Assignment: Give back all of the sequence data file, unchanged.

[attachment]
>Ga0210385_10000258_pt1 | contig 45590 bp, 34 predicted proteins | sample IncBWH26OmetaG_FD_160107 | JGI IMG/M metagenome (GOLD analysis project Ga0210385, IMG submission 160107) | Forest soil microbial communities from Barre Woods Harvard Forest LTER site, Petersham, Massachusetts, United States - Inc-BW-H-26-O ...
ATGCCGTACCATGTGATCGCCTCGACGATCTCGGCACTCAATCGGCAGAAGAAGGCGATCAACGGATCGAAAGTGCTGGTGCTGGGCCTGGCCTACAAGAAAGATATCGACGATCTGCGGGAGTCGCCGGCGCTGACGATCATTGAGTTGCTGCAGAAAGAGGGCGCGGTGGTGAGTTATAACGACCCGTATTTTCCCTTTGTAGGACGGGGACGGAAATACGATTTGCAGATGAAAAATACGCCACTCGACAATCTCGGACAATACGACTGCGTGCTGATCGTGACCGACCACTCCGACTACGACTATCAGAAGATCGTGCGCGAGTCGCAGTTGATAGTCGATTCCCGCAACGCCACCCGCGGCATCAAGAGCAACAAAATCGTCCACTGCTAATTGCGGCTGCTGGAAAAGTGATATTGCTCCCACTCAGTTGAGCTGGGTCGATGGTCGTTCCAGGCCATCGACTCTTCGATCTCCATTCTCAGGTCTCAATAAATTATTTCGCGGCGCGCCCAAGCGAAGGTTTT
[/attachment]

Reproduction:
>Ga0210385_10000258_pt1 | contig 45590 bp, 34 predicted proteins | sample IncBWH26OmetaG_FD_160107 | JGI IMG/M metagenome (GOLD analysis project Ga0210385, IMG submission 160107) | Forest soil microbial communities from Barre Woods Harvard Forest LTER site, Petersham, Massachusetts, United States - Inc-BW-H-26-O ...
ATGCCGTACCATGTGATCGCCTCGACGATCTCGGCACTCAATCGGCAGAAGAAGGCGATCAACGGATCGAAAGTGCTGGTGCTGGGCCTGGCCTACAAGAAAGATATCGACGATCTGCGGGAGTCGCCGGCGCTGACGATCATTGAGTTGCTGCAGAAAGAGGGCGCGGTGGTGAGTTATAACGACCCGTATTTTCCCTTTGTAGGACGGGGACGGAAATACGATTTGCAGATGAAAAATACGCCACTCGACAATCTCGGACAATACGACTGCGTGCTGATCGTGACCGACCACTCCGACTACGACTATCAGAAGATCGTGCGCGAGTCGCAGTTGATAGTCGATTCCCGCAACGCCACCCGCGGCATCAAGAGCAACAAAATCGTCCACTGCTAATTGCGGCTGCTGGAAAAGTGATATTGCTCCCACTCAGTTGAGCTGGGTCGATGGTCGTTCCAGGCCATCGACTCTTCGATCTCCATTCTCAGGTCTCAATAAATTATTTCGCGGCGCGCCCAAGCGAAGGTTTT